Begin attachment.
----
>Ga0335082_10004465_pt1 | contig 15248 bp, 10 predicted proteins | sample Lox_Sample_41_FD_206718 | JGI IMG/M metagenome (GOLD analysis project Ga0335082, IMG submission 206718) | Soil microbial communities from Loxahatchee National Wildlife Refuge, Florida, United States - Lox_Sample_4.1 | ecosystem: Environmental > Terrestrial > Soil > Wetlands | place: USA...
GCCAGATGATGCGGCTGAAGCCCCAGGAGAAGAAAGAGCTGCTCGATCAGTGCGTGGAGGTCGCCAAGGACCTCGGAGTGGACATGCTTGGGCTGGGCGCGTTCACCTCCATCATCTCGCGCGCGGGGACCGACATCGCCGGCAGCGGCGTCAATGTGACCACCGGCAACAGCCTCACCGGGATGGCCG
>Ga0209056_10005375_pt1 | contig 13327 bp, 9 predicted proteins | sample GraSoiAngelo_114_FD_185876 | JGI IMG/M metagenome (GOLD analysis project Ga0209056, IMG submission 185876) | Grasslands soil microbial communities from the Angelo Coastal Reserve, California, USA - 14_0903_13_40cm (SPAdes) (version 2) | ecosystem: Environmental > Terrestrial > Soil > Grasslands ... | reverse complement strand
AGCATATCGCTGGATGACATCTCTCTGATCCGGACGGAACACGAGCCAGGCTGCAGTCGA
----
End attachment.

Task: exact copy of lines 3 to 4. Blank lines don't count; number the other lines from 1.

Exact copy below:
>Ga0209056_10005375_pt1 | contig 13327 bp, 9 predicted proteins | sample GraSoiAngelo_114_FD_185876 | JGI IMG/M metagenome (GOLD analysis project Ga0209056, IMG submission 185876) | Grasslands soil microbial communities from the Angelo Coastal Reserve, California, USA - 14_0903_13_40cm (SPAdes) (version 2) | ecosystem: Environmental > Terrestrial > Soil > Grasslands ... | reverse complement strand
AGCATATCGCTGGATGACATCTCTCTGATCCGGACGGAACACGAGCCAGGCTGCAGTCGA